The Net At Breaking Point? Pt 2
All the players were there, including CEO of BT, Ben Verwaayen and his sidekick Ian Livingstone, CEO UK Cisco, board members from every ISP, the heads of the regional development agencies, etc.
The main thrust of the debate was:
The view from most players: "no".
Secondly: "Will it get to creaking point in the short term?"
The consensus: probably not. There is still much that can be done to the main backbone infrastructure to improve performance before the massive step change of fibre to the home is needed, a conclusion similar to the US study I mentioned in my previous post.
Thirdly: "Does the business model exist to invest the billions to upgrade the 'access infrastructure' (the last bit to the home) to fibre?"
Now, according to BT, almost certainly “no”.
This is a very different view to the US study. It claims there are very strong drivers and business models to upgrade.
One driver is that the current infrastructure will become increasingly unusable and people will want to upgrade: "Overall, transmitting over a saturated broadband link will feel a lot like the bad old days of dial-up. Long pauses between request and response, with some applications just too painful to bother with."
The second driver is all the new services that ultra high-speed broadband will enable.
BT’s kind of thinking is that there is no pressing need to encourage build out of the next generation access ("NGA") broadband network. But this approach could have a profound impact on the BBC, on the growth of really high-speed broadband in the UK, and its universal availability.
There is a good reason that ISPs would like to shape traffic: they can. The technology is now there at the ISPs' exchanges (the IP-DSLAMs) to charge extra for supplying a particular user with a particular file (e.g. an episode of EastEnders) from a particular source (e.g. BBC iPlayer).
But to me it seems like the flames over BBC iPlayer's impact on the current internet infrastructure are dying down - much as journalists would like to fan them. For example, in an article in the Observer, it was reported that "[t]he BBC's iPlayer could be hit by an industry-wide move to charge companies and consumers according to the size of files downloaded online", while a Mail on Sunday story last month accused the BBC of "hitching a free ride".
But in a firm reply to the Observer story, BT and Virgin were quick to distance themselves, BT's chief press officer saying: "BT is not complaining about or discussing the implications of iPlayer with the BBC".
ISPs seem to want to downplay the whole "internet at breaking point; content owners must pay” story.
But I may have been wrong about the motivation for their recent change of heart. I thought that most ISPs were firmly set against charging content owners to stop their pipes filling up. They were using the convincing logic that their subscribers would feel that the ISP has already charged once for this content to be delivered via the monthly broadband subscription fee.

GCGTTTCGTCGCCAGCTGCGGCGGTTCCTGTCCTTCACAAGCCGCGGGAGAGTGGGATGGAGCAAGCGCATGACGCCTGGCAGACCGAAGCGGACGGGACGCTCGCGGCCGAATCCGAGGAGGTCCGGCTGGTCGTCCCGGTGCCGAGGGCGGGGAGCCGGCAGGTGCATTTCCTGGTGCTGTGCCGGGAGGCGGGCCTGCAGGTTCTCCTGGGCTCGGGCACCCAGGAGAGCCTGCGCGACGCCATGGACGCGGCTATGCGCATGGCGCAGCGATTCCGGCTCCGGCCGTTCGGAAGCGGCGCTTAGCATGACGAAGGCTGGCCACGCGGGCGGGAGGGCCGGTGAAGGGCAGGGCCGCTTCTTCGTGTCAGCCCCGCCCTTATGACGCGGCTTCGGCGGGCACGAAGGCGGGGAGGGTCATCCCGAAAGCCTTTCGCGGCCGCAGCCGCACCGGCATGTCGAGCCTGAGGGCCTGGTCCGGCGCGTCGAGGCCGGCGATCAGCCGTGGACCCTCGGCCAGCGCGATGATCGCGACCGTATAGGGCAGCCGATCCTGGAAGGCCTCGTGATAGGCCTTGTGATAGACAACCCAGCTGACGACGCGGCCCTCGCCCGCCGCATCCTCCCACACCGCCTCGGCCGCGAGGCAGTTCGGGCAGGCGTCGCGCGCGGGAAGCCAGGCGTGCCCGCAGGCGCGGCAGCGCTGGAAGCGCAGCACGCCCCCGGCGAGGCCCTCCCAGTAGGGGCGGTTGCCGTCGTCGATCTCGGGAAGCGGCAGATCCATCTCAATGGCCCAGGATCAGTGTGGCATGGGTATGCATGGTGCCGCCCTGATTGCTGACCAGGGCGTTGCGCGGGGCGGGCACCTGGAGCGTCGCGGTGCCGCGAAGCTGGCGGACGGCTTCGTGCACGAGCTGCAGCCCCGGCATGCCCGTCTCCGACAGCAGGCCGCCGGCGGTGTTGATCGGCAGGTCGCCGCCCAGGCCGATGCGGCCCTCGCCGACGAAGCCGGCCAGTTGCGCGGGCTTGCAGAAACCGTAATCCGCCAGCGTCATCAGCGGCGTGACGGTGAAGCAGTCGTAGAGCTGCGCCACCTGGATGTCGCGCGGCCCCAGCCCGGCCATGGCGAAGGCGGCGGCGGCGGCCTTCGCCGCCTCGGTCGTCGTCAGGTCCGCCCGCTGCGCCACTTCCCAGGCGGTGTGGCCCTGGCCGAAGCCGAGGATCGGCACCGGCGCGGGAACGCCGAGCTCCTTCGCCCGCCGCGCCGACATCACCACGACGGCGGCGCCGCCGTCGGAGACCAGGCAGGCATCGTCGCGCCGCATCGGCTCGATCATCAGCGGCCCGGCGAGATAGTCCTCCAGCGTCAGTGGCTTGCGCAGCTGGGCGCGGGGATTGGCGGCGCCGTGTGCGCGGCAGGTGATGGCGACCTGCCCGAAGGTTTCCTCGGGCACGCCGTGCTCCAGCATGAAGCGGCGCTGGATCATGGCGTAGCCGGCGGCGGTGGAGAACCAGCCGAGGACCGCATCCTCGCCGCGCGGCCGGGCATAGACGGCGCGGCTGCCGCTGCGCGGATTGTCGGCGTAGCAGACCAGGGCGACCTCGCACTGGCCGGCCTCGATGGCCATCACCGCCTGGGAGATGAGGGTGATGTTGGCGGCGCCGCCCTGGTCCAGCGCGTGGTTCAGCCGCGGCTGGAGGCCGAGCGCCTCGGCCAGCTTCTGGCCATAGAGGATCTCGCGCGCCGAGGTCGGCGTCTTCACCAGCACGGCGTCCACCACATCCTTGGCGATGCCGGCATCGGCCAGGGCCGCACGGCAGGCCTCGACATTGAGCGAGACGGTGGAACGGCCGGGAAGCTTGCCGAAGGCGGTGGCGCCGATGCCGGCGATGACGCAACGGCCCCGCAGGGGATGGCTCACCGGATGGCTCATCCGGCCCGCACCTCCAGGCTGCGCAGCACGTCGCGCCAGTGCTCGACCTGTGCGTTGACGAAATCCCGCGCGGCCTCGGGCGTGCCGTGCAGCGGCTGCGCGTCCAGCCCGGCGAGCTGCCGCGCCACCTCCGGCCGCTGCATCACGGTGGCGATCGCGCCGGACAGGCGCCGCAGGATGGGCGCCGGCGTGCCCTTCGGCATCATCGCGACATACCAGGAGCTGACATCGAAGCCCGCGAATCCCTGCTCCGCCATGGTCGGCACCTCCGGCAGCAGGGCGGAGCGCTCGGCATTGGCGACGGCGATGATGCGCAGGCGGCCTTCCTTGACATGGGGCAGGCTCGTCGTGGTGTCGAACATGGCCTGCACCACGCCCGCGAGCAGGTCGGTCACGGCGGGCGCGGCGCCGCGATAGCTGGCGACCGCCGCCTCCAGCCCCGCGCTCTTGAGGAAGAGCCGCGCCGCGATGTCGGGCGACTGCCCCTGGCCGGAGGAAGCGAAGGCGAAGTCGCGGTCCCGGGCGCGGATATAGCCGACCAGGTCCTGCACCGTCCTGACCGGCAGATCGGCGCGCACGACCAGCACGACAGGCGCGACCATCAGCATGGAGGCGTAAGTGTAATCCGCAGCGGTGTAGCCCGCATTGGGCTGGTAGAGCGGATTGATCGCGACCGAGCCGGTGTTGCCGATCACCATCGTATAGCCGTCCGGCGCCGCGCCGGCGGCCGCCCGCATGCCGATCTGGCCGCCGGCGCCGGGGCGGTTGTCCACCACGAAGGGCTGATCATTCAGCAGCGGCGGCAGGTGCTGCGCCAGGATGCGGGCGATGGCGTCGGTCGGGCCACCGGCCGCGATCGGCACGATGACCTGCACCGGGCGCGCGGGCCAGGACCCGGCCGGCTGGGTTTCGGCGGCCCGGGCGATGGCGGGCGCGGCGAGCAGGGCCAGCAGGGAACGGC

But after yesterday’s meeting, I start to wonder if there was another motivation to claim the current internet was doing just fine. Because if it is doing fine, then the government and Ofcom have less reason to intervene and regulate the build out of the NGA (fibre to the home) network.
This would allow BT to build out its "21st Century network" at its own speed, where it wants, carrying whatever services it deems, to whomever it pleases.
I am not in favour of regulation where it is not needed. We do not need Ofcom to transplant TV regulation onto the internet (see Mark Thompson’s Liverpool speech about "TV without frontiers"). But I don’t want to see the broadband lead we achieved in the UK (after a very slow first few years ended by the eventual and decisive intervention against BT [Local Loop Unbundling]) be lost because we let the same situation of very conservative build-out arise all over again.
I believe the benefits of a truly high-speed broadband Britain will be enormous (and this means NGA speeds of 100Mb/s, not the 10-20Mb/s that the current infrastructure can support).
We are a creative knowledge economy: the creativity will explode as the bandwidth increases. I know we at the BBC are offering services based on the available bandwidth. Open the floodgates, and the content and applications will appear, followed closely by consumer take-up as evidenced already in Korea and China.
The US report cites: “[a]mong the trends driving this, the authors refer to growing use of Web 2.0 applications, the replacement of physical travel by virtualisation of face-to-face contact within friends and families, users switching from broadcast to IP-accessed versions of radio and television (especially the latter), and video-sharing”.
I’d add to this list of NGA drivers:
- exploitation of video archives
- production collaboration (from 2D TV footage to 3D architectural models)
- health monitoring (and remote procedures)
- security (including video child-care oversight)
- simultaneous in-home access to multiplayer gaming
- services to enable small-to-medium businesses to play with the big boys including telepresence
- reduction in carbon footprint and lower overheads from home working
- video rich social networks, and so on and so on.
My own worries were stated simply by the secretary of state: "the digital divide will be the new definition of the haves and have nots”.
Ofcom is currently consulting on its response to NGA. So, what should we be telling them?
Ashley Highfield is Director, BBC Future Media & Technology. Part 1 of this post is here.